Alex Cumming: Do you foresee a day when sort of this maybe as a stigma about having a prosthetic arm is just none? When it’s just, it is. There is no second glance. There’s no hesitancy because it’s widespread and commonplace among individuals who need it. That there’s just no second glance about it.
Albert Manero: We’re really pushing so that there’s access to any type of technology and a choice of types of technology that people can pick from. And I think that will make it more common to see as we start to improve that side of things from that scale. But our goal with every family is that if the arm can be supportive, whether that’s for doing two-handed tasks, so holding a drink and a sandwich walking down the hallway or being able to pull out a chair with two hands or holds a test paper while you’re writing, then that’s a really valuable. And if it’s to build the confidence in the classroom so that the kids like going to school and they’re able to learn about who they believe that they are, then it’s a really powerful opportunity. And if they get to the conclusion of it and their answer is this is no longer for me, then we think that that’s a great, great outcome because they are absolutely capable of doing everything that they want with or without the prosthetic.
We just hope that prosthetic can make it a little bit easier or change some of that narrative as they continue to grow up. And that’s kind of our driving ethos behind the project.
Alex Cumming: I hadn’t even thought about that. But the day that you realized, I imagine there was a lot behind it, when you realized that you were going to be doing this project with Robert Downey Jr. To present the Iron Man prosthetic arm, how does that feel for you, the day? Like you get an email or did someone like tap you on the shoulder and say, “Hey, get the —”
Albert Manero: It was one of the most incredible experiences for our team. We weren’t 100% sure it was going to happen. There was rumblings or kind of whispers from the team at Microsoft, who is putting together one of those opportunities. And then one day we got a phone call and someone was like, “We’re going to be connecting you with Robert.” And then it was Robert talking and his enthusiasm for the project was there, (it) was just incredible. And being able to have that quote-unquote bionics expert on hand just made that video so amazing.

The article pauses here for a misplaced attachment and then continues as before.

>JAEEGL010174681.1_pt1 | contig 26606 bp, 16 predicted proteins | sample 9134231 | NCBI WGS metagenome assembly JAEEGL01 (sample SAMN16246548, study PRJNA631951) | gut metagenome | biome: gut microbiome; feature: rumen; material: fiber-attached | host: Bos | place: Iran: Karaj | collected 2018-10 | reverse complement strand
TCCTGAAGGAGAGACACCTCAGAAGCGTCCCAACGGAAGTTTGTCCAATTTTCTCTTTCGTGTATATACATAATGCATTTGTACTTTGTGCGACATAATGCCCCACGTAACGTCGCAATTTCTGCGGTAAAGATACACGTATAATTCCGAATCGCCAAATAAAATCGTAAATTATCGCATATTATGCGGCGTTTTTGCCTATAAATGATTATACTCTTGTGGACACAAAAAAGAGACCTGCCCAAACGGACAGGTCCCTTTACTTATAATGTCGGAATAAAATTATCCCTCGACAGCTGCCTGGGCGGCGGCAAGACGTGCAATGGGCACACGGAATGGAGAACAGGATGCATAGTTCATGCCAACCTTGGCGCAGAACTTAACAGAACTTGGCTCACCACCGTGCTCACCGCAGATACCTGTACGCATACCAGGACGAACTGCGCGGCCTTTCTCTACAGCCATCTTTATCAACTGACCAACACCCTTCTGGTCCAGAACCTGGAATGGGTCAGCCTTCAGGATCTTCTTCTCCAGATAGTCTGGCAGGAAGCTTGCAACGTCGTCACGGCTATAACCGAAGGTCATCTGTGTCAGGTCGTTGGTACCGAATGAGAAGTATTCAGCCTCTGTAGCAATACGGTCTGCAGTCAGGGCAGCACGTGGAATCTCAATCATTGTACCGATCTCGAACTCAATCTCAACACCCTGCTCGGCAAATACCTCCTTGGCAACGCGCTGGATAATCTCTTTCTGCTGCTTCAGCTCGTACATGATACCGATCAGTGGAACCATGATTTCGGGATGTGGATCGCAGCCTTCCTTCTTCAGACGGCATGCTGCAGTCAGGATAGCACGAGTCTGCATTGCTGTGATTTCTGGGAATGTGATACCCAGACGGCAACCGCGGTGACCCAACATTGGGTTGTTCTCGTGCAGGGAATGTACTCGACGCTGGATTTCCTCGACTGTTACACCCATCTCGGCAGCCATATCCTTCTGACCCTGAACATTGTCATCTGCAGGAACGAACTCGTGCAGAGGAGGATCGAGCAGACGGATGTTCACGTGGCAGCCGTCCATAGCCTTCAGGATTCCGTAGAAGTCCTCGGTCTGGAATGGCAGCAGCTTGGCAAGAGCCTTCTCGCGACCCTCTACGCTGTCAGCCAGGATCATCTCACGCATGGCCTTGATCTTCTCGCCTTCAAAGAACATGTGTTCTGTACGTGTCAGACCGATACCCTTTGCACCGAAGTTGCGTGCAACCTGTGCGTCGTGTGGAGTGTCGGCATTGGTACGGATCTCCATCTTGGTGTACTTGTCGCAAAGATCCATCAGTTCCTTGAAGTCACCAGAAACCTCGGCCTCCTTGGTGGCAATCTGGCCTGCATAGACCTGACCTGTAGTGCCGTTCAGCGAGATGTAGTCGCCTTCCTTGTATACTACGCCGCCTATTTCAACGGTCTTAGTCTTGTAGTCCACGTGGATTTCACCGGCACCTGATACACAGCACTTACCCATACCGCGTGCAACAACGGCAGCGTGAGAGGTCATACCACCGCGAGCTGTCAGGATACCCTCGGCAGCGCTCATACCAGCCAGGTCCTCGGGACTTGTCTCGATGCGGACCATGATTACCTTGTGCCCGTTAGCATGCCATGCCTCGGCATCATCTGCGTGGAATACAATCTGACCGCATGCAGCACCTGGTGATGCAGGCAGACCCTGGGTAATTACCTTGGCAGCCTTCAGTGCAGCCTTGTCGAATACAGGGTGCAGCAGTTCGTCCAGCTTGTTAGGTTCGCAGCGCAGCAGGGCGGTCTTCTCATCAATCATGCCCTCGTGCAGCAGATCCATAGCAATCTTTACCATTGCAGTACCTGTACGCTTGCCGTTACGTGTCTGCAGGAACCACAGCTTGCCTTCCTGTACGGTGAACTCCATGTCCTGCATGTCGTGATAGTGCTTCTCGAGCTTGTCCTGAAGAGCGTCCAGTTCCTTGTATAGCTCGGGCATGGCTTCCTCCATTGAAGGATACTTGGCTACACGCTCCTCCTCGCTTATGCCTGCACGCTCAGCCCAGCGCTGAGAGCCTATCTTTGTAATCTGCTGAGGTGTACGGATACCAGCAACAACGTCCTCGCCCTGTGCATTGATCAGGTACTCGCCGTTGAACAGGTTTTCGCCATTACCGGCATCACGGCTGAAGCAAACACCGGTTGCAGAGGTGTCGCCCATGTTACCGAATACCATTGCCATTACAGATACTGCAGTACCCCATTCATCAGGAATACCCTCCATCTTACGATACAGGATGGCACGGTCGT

Alex Pring: Each one looks the same.
Robert Downey Jr.: Actually, I think yours might be better than mine. What do you say? We uh, we both try them on, do a progress report.
Alex Pring: Okay.
Onlookers: You know who that is?
Alex Pring: Iron Man.
Onlookers: What’s his name?
Alex Pring: Robert.
Robert Downey Jr.: God, dude, Ii’s even cooler than I thought.
I’m having a technical glitch. Um, as you can see my light isn’t working. Half the time, you know, when I designed one of these it winds up breaking on me. But what I do is I keep working on it, kind of like you’re working on it with Albert.
Alex Pring: He keeps working and working until he gets it right.
Robert Downey Jr.: Yeah, I think yours is still a little bit more right than mine because at least, you know —
Alex Pring: The lights work.
Robert Downey Jr.: Your light works, yeah.
Ah, look at that then. It’s a marriage of robotic technologies. Bang, nailed it. Love it.
Hey, good job, Albert.
Albert Manero: Thank you, sir. Appreciate it.